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PRIMIR's Impact of Electronic Technologies on Print Study Now Available

Wednesday, January 09, 2013

Press release from the issuing company

Reston, VA — PRIMIR, the Print Industries Market Information and Research Organization, today announced that its study, "Impact of Electronic Technologies on Print," is now available for sale. First published in February 2012 and previously only available to PRIMIR and NPES members, the 282-page report can now be purchased by non-members for $1,495.

In 2011, PRIMIR commissioned IT Strategies Inc. to investigate electronic communications technologies relative to how and why the printing industry is and will continue to be impacted by the ever-increasing array of communications solutions. Eight months later, after thousands of hours of interviews with technologists, industry experts, consumers and printers, this comprehensive research report answers questions about how, why and when each of the major print applications may be impacted.

"Contrary to popular belief mostly fueled by media saturation, e-books, iPads and other similar devices aren't the root cause for the decline in page volume within the various print applications,"  according to Marco Boer, vice president, IT Strategies Inc., principal researcher on this study. "Instead, the true major change-agent is a shift in business models. These business model changes emerge from a business' desire to be more efficient, timely and thrifty all the while also addressing the communication needs and desires of their customers."

"The Cloud" was identified as the single most important enabler in the continuing growth of electronic communication technologies. I.T. Strategies conservatively estimated investment in Cloud computing at $20 billion in 2011 alone. This investment exceeded the entire R&D investment of the worldwide printing equipment and supplies manufacturing industry.

The study, which separately addresses impact, trends and volume shifts for 12 print applications, reveals that not all print applications will be impacted equally, likewise for equipment and supplies in the print value chain as well. For example, plate volume will likely increase due to more frequent, shorter-run print jobs. Alternately, publications that rely upon advertising revenue are far more vulnerable primarily due to "channel switching" than, surprisingly, books.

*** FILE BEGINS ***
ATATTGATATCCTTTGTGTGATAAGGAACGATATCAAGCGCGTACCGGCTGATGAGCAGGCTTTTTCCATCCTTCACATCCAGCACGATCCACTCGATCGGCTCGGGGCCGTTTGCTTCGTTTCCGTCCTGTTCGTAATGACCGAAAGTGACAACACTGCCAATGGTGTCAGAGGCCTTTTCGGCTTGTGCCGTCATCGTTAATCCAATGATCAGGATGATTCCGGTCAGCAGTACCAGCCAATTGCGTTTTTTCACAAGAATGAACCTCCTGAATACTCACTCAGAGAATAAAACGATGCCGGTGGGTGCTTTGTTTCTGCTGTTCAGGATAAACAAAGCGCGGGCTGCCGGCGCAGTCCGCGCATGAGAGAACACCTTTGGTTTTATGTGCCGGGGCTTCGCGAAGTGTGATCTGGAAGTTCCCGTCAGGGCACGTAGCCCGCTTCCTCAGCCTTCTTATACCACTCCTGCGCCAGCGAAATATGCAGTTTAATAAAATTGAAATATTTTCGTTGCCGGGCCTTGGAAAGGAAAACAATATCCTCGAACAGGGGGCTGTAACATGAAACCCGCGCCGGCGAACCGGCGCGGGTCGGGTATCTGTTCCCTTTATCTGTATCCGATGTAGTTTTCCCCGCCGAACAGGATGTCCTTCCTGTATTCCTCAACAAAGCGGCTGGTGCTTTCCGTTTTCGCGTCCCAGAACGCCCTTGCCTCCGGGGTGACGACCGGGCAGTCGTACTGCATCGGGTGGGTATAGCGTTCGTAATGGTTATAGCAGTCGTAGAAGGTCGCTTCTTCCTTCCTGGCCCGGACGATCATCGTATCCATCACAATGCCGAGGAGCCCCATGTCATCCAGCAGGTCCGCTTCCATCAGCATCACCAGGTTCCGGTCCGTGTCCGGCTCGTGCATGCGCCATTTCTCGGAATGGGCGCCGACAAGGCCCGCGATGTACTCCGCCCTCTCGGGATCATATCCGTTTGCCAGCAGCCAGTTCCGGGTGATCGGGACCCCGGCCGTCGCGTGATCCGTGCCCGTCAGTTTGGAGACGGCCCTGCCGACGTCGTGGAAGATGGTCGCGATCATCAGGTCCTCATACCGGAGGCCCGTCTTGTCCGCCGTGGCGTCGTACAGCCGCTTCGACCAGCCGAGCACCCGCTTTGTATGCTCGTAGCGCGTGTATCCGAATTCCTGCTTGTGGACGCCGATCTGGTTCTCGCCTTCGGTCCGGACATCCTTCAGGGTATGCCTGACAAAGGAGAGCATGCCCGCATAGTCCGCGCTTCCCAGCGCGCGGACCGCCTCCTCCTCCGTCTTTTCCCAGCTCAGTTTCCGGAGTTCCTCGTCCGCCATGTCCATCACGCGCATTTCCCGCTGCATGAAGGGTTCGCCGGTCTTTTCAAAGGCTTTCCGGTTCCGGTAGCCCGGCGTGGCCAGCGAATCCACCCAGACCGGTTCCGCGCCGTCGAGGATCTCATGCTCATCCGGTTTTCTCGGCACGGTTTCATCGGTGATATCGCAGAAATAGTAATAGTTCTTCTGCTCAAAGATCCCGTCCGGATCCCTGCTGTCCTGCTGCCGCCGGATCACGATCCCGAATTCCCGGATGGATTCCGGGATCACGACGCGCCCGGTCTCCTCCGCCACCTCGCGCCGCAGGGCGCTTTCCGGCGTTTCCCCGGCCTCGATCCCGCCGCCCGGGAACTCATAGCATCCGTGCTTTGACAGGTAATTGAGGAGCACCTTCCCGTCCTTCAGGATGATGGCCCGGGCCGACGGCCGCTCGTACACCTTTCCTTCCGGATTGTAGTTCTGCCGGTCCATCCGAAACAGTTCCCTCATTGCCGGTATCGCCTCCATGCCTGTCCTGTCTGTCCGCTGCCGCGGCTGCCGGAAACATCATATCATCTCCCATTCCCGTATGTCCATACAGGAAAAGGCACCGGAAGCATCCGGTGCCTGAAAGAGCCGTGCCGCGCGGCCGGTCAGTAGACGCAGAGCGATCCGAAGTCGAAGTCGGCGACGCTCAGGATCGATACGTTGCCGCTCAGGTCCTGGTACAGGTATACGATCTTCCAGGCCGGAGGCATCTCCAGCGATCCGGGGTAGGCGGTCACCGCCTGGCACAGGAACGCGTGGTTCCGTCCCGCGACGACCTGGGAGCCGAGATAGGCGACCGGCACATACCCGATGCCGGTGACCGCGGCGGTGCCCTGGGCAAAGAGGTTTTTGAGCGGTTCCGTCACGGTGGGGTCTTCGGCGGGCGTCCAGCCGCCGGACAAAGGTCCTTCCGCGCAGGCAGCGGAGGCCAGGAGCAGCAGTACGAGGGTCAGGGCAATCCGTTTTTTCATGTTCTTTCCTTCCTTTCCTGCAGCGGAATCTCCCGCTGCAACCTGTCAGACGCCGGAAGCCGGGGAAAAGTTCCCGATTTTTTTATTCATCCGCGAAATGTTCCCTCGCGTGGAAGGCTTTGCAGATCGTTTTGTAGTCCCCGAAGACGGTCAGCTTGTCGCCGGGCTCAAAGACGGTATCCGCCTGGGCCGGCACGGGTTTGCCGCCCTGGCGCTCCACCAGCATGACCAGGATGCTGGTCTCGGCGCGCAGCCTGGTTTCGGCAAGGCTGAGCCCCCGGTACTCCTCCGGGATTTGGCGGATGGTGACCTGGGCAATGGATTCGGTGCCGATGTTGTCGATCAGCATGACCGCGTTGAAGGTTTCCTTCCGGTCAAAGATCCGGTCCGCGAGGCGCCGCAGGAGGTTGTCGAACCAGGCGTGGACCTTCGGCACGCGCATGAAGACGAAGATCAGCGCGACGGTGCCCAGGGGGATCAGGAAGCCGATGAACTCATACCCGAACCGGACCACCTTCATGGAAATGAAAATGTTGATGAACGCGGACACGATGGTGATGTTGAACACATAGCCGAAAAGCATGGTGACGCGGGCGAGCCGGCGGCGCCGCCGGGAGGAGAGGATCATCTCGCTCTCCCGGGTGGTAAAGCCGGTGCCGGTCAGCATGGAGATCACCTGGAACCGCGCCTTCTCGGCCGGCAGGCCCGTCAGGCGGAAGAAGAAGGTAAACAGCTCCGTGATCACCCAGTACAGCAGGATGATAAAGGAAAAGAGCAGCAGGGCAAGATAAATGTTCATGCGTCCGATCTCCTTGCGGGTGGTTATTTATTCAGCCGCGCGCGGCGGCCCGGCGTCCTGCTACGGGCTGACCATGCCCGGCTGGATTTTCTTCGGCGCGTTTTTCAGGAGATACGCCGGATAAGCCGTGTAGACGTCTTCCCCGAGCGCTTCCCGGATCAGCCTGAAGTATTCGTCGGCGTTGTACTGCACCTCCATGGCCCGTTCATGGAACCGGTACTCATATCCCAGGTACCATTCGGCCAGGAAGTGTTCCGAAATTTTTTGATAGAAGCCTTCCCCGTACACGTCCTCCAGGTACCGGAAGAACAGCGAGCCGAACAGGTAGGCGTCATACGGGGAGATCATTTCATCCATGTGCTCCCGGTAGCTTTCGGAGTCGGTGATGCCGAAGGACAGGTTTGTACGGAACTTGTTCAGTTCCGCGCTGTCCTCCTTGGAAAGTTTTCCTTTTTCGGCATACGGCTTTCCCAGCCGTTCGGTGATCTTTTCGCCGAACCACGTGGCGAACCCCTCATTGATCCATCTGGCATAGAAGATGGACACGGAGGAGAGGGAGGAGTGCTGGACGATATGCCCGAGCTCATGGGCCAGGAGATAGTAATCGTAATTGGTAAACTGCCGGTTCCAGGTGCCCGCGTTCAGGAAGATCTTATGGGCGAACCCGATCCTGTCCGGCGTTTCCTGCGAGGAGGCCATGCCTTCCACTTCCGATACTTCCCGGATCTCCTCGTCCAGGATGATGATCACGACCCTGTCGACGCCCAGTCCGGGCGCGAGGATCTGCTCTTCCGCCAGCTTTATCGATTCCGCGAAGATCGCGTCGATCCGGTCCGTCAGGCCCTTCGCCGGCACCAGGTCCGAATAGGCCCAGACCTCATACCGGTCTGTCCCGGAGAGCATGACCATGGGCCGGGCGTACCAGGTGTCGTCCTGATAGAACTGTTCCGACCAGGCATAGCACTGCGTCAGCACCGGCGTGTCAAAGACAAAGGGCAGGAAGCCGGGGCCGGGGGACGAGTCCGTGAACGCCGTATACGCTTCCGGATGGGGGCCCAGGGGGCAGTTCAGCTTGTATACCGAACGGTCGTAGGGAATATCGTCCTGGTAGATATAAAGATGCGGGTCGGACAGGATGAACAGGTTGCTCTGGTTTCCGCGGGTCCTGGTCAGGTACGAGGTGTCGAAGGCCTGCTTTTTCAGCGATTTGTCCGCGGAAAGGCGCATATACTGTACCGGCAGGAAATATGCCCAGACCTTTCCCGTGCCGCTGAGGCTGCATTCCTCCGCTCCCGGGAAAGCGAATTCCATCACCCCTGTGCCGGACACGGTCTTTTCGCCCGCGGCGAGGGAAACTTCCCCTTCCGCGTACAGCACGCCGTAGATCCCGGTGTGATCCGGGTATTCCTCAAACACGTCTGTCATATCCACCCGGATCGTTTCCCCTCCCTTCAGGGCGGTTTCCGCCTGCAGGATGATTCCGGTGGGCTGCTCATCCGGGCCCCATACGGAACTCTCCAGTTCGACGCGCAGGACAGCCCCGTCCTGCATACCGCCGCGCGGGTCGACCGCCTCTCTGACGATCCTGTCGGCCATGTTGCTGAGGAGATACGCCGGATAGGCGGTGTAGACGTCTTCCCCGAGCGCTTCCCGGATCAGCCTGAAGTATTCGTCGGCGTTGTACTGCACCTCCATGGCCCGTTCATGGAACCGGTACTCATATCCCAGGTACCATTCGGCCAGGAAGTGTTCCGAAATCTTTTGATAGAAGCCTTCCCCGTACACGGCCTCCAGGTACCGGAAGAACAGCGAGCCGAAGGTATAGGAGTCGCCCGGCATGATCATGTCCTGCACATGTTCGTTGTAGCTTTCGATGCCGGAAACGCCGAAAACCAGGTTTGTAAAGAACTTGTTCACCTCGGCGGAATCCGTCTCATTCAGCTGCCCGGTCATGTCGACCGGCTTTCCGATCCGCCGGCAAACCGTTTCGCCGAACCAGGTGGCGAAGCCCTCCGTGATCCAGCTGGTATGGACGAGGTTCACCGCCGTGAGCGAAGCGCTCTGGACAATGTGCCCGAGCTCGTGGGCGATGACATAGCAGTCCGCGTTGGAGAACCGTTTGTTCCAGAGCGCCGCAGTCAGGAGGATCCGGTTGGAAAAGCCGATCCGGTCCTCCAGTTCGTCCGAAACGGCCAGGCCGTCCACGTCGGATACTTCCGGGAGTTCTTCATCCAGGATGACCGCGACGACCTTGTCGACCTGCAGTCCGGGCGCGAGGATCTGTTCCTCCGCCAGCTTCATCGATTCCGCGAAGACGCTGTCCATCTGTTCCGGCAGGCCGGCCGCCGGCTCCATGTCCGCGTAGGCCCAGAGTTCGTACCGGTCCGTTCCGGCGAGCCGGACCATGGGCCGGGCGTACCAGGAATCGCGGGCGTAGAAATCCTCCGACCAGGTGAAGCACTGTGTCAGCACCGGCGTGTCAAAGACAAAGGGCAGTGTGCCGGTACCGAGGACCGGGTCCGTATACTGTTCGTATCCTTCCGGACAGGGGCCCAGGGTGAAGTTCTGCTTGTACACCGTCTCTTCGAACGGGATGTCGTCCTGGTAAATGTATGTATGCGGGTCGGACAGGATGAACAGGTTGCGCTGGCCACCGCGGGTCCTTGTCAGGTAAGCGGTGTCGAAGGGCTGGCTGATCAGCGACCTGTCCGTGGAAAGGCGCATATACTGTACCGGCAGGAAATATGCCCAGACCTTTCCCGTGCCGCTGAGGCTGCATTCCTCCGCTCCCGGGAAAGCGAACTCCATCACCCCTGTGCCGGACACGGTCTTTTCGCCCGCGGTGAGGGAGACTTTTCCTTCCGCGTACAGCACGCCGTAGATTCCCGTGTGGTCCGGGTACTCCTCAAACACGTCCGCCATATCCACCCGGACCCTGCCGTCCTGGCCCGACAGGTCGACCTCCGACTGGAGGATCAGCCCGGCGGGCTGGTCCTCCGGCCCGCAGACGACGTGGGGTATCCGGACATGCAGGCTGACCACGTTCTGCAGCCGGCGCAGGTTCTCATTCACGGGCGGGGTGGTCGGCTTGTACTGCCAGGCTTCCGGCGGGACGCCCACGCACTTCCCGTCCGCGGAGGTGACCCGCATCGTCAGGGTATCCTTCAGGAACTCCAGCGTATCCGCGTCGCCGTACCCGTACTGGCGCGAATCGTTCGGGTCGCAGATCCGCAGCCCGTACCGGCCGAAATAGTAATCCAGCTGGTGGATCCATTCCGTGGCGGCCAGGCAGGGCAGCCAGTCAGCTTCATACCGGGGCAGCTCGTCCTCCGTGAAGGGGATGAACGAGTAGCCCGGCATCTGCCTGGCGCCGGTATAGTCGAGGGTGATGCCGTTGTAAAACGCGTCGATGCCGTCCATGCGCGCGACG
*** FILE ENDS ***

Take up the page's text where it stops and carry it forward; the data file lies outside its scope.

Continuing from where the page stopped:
There has been tremendous popular press coverage about electronic technologies and books, however, according to the study, for the next three years the actual impact on page volumes is smaller than one might expect.  This is due, in part, because there are many segments of book printing that will not be impacted for at least another five years. 

With newspapers, in the future the right combination of screen size, resolution and battery life may encourage readers to migrate to electronic content due to the time sensitivity, plus the ability to interact with other readers and post comments.

According to the study, today and in the future, electronic communication technology benefits outweigh and will continue to outweigh its disadvantages. However, print will coexist where instant availability is not the most important factor. One inherent advantage of print is that it is fixed and cannot be changed, enabling control over who has access to the content, which may ultimately be a major advantage.  

The comprehensive 282-page research report, "Impact of Electronic Technologies on Print," identifies numerous implications—both threats and opportunities—for all participants in the print supply chain.  The full table of contents and order form are available for download at www.primir.org.

Eligible firms may join PRIMIR now and receive the study at no cost. For more information about this study or PRIMIR membership, contact Jackie Bland, Managing Director at e-mail: jbland@primir.org or phone: 703/264-7200.


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